My beloved Chris Boeve, left his body on April 5, 2012, almost twelve years ago, but in honor of his birthday, February 9, 1944, I offer this excerpt from my book, Life of Kai, a memoir of awakening.

“The wedding day arrived on Saturday, September 28, 1996. The ceremony took place in Yale University’s Battell Chapel, a grand architectural structure expressing the Victorian revival of medieval and Gothic styles. High, richly colored stained glass windows created a soft light in the large sanctuary seating 850 people.

The chancel behind two facing choir lofts held a sizable open area where Chris placed sixty of the pottery cups and phallic wooden turnings he had created. He called his ritual works of art earth grails and dedicated them to Mother Earth. Another of Chris’s artistic offerings was a leaded glass mirror supporting a wooden butterfly that appeared to be in flight. Set flat on a table in front of the earth grails, the mirror, symbolizing our willingness to look inside of ourselves and each other, served as our altar. The butterfly was a sign of rebirth and transformation.

In that glorious space, 230 beloveds from Chris’s life, my life, and our shared life at Shalom Mountain gathered to celebrate our marriage. Our officiants were the pastor of Battell, a black man, and the assistant pastor, a white woman, who together represented the diversity we desired in our lives.

As organ music rang out in the church’s vestibule, I stood alone, dressed in my long white gown with the bustle and endless buttons up and down my sleeves and back. The veil covering my face softly blurred my view and hid myriad feelings welling up in me.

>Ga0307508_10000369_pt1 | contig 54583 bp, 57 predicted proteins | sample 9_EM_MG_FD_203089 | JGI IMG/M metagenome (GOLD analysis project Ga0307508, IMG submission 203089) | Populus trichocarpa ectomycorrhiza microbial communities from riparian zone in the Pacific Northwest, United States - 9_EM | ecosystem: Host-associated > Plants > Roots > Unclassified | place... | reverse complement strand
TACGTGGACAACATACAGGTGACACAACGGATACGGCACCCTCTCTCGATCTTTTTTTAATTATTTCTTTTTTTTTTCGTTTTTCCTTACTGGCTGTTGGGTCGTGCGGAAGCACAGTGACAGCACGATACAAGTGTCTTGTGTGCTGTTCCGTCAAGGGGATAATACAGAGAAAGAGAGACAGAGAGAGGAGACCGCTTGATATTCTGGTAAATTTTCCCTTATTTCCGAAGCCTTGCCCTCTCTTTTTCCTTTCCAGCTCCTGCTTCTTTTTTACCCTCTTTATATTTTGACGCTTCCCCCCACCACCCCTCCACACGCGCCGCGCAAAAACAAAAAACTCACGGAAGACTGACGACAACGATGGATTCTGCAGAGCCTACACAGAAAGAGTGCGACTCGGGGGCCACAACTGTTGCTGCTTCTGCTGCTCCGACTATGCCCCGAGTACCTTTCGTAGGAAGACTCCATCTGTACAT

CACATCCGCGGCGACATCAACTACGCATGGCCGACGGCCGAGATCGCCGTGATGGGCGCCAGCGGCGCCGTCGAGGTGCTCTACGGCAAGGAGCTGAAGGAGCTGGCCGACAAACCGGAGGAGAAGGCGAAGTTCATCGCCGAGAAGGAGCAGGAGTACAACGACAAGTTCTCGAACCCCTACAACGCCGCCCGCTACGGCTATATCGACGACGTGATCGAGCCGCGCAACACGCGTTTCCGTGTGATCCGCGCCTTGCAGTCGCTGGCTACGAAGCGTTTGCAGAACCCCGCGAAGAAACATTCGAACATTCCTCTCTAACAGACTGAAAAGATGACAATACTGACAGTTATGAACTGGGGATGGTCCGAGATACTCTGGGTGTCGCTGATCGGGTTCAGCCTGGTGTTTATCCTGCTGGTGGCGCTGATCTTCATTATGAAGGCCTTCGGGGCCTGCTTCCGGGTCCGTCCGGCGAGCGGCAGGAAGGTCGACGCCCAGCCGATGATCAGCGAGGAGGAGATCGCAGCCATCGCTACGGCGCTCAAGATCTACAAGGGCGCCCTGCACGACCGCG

I had the requisite something old, something new, something borrowed, and som ething blue—the new, a silver bracelet; the borrowed, a lovely pearl necklace from my friend Deborah; and the blue, a garter pinned under my dress. The old token was my mother’s wedding ring pinned into the folds of my gown. I had missed her presence at other pivotal events in my life, but she had been gone thirty-five years, and I hardly remembered her. Still, I felt that a mother should be at a daughter’s wedding, and I felt my longing for her at that life-changing moment.

As I awaited the resonant chords of the bridal march, I heard out of nowhere, a ringing voice in my ears. I didn’t know the source of the voice, but its words penetrated my heart. I saw Chris standing at the altar, his eyes scanning the church to take in the 230 beloveds gathered to celebrate our union, but the voice pulled my attention away from Chris into the depths of my heart.

“You know,” the voice said as a pregnant pause fell and I strained to listen. “You know, you will be separated.”

I felt the words like a punch in my belly. I took a breath and swallowed hard. More to myself than to the voice, I answered, “Yes, I know we will be separated. I know that is true, yet I will say yes, yes to Chris, with all my heart.”

Tears filled my eyes as I began my procession down the aisle to the altar to join with my beloved.”

Knowing our life together would not last forever I made our time sweet and sacred. I have never regretted the commitment that came with the knowledge of the fragility of life, yet in living the yes, I learned the power of love over death.